The identity conga line: How diverse lecturers perform the enabling dance

Katrina Johnston, Gemma Mann, Louise Mullaney, Brijesh Kumar


Enabling educators occupy a somewhat ambiguous space on the fringes of higher education, as they help students prepare for university study. To explore the implications of this role, four enabling educators from diverse backgrounds wrote reflections about what it means to be an enabling educator at CQUniversity in Queensland, Australia, and how this role fitted or conflicted with their other ‘identities’. These reflective pieces were then collectively analysed for themes and connections. Two main themes emerged: the highly student-focussed approach of each educator and the impact of time-pressures. Within the first theme it was found that each of the authors sought to help their students by ‘going the extra mile’. To be more student-focused, the authors maintained more flexible contact hours; and while this had the positive effect of helping students, it had a negative effect on the educators in that it conflicted with their family time. The pressures on time were also created by the multiple roles that each author had to take on while working as an enabling educator. However, as the paper shows, the common desire to help students should be tempered so that educators achieve balance with their other identities.


enabling education; emotional labour; teacher identity; collaborative autoethnography; pedagogies of care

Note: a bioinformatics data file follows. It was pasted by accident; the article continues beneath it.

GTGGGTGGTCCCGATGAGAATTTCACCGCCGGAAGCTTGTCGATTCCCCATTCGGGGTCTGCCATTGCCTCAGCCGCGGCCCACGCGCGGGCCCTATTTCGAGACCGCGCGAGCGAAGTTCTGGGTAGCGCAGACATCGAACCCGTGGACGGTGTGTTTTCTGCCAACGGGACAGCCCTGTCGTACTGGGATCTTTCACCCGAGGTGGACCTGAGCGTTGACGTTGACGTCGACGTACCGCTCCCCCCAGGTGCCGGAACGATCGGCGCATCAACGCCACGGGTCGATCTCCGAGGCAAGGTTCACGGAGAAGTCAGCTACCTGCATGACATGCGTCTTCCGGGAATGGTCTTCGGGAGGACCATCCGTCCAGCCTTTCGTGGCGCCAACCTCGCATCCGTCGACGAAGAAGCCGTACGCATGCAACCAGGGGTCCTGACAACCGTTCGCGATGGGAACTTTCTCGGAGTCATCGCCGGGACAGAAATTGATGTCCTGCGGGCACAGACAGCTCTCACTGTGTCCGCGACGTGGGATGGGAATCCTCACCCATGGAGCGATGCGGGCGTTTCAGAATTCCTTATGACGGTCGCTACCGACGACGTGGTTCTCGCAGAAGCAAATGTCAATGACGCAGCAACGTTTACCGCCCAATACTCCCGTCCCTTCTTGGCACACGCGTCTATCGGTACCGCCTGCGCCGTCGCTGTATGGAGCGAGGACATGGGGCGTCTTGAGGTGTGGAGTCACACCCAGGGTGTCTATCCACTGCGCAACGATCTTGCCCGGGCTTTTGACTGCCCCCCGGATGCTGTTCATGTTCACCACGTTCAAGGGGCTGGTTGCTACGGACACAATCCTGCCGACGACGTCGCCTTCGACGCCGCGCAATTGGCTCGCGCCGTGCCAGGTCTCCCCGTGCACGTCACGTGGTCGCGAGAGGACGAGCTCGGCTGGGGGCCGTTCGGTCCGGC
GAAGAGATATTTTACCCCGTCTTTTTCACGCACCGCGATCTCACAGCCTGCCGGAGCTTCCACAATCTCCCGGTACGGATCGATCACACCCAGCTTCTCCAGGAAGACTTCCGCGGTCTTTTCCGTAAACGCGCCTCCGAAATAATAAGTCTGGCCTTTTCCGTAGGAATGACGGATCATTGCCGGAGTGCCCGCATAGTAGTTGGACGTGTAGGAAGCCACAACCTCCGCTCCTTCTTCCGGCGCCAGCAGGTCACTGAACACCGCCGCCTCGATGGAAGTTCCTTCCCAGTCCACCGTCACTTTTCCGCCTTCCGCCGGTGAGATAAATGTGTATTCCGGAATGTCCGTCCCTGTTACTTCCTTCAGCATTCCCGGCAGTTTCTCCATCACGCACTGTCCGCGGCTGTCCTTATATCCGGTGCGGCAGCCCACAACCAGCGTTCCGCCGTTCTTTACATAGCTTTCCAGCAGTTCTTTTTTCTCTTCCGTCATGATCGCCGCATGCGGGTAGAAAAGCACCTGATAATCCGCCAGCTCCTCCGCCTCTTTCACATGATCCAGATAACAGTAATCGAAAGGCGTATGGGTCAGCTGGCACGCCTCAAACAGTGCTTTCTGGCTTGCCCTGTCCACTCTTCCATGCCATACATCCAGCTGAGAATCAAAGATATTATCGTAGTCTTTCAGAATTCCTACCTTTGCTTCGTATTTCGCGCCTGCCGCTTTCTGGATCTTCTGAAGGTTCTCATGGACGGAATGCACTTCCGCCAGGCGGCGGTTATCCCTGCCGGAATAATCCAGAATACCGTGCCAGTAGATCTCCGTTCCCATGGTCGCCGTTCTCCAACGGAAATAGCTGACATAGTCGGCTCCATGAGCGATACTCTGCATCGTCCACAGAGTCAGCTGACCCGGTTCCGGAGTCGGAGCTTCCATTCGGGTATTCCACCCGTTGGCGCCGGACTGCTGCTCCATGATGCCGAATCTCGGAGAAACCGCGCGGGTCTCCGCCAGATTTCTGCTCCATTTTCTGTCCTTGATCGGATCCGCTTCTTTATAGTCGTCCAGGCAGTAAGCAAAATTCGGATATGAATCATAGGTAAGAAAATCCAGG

Full Text:



Alsup, J. (2006). A teaching life. In J. Alsup (Ed.), Teacher identity discourses: negotiating personal and professional spaces (pp. 1-19). Mahwah, NJ: Lawrence Erlbaum Associates Inc.

Andrewartha, L., & Harvey, A. (2014). Willing and enabled: The academic outcomes of a tertiary enabling program in regional Australia. Australian Journal of Adult Learning, 54, 50-68.

Archer, L. (2008). The new neoliberal subjects? Young/er academics’ constructions of professional identity. Journal of Education Policy, 23(3), 265-285.

Bennett, A., & Burke, P. J. (2018). Re/conceptualising time and temporality: An exploration of time in higher education. Discourse: Studies in the Cultural Politics of Education, 39(6), 913-925.

Bennett, L. (2017). Social media, academics’ identity work and the good teacher. International Journal for Academic Development, 22(3), 245-256.

Bennett, R., Hobson, J., Jones, A., Martin-Lynch, P., Scutt, C., Strehlow, K., & Veitch, S. (2016). Being chimaera: A monstrous identity for SoTL academics. Higher Education Research & Development, 35(2), 217-228.

Bennett, A., Motta, S. C., Hamilton, E., Burgess, C., Relf, B., Gray, K., Leroy-Dyer, S., & Albright, J. (2016). Enabling Pedagogies: A participatory conceptual mapping of practices at the University of Newcastle, Australia. University of Newcastle, Australia.

Bunn, R., & Westrenius, A. (2017). Enabling and changing lives: Stakeholders who affect and are affected by the enabling initiative. International Studies in Widening Participation, 4(1), 55-73.

Burke, P. J. (2017). Difference in higher education pedagogies: Gender, emotion and shame. Gender and Education, 29(4), 430-444.

Chang, M.-L. (2009). An appraisal perspective of teacher burnout: Examining the emotional work of teachers. Educational Psychology Review, 21(3), 193-218.

Chang, H. (2013). Individual and collaborative autoethnography as method. Handbook of Autoethnography (pp. 107-122). Walnut Creek: Left Coast Press.

Chang, H., Ngunjiri, F. W., & Hernandez, K.-A. C. (2016). Collaborative autoethnography (Vol. 8). New York: Routledge.

Crawford, N., Olds, A., Lisciandro, J., Jaceglav, M., Westacott, M., & Osenieks, L. (2018). Emotional labour demands in enabling education: A qualitative exploration of the unique challenges and protective factors. Student Success, 9(1), 23-33.

Duncan, R., Tilbrook, K., & Krivokapic-Skoko, B. (2015). Does academic work make Australian academics happy? Australian Universities’ Review, 57(1), 5.